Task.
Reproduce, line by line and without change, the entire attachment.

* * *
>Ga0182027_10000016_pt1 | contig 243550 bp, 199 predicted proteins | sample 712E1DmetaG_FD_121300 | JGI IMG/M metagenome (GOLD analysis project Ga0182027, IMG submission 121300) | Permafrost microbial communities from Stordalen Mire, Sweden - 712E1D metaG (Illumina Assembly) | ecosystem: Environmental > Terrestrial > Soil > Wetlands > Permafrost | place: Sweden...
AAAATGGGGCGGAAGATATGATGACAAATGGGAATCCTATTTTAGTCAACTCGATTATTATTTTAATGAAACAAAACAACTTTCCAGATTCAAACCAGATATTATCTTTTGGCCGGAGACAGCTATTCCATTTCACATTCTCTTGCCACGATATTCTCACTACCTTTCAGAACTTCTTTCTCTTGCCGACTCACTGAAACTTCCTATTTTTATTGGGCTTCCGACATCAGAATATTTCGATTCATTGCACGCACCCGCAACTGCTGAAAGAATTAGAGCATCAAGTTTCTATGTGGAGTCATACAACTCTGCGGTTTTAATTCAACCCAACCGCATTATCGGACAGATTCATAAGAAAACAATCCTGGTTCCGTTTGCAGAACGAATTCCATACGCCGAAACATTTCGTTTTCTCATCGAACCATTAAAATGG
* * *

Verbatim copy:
>Ga0182027_10000016_pt1 | contig 243550 bp, 199 predicted proteins | sample 712E1DmetaG_FD_121300 | JGI IMG/M metagenome (GOLD analysis project Ga0182027, IMG submission 121300) | Permafrost microbial communities from Stordalen Mire, Sweden - 712E1D metaG (Illumina Assembly) | ecosystem: Environmental > Terrestrial > Soil > Wetlands > Permafrost | place: Sweden...
AAAATGGGGCGGAAGATATGATGACAAATGGGAATCCTATTTTAGTCAACTCGATTATTATTTTAATGAAACAAAACAACTTTCCAGATTCAAACCAGATATTATCTTTTGGCCGGAGACAGCTATTCCATTTCACATTCTCTTGCCACGATATTCTCACTACCTTTCAGAACTTCTTTCTCTTGCCGACTCACTGAAACTTCCTATTTTTATTGGGCTTCCGACATCAGAATATTTCGATTCATTGCACGCACCCGCAACTGCTGAAAGAATTAGAGCATCAAGTTTCTATGTGGAGTCATACAACTCTGCGGTTTTAATTCAACCCAACCGCATTATCGGACAGATTCATAAGAAAACAATCCTGGTTCCGTTTGCAGAACGAATTCCATACGCCGAAACATTTCGTTTTCTCATCGAACCATTAAAATGG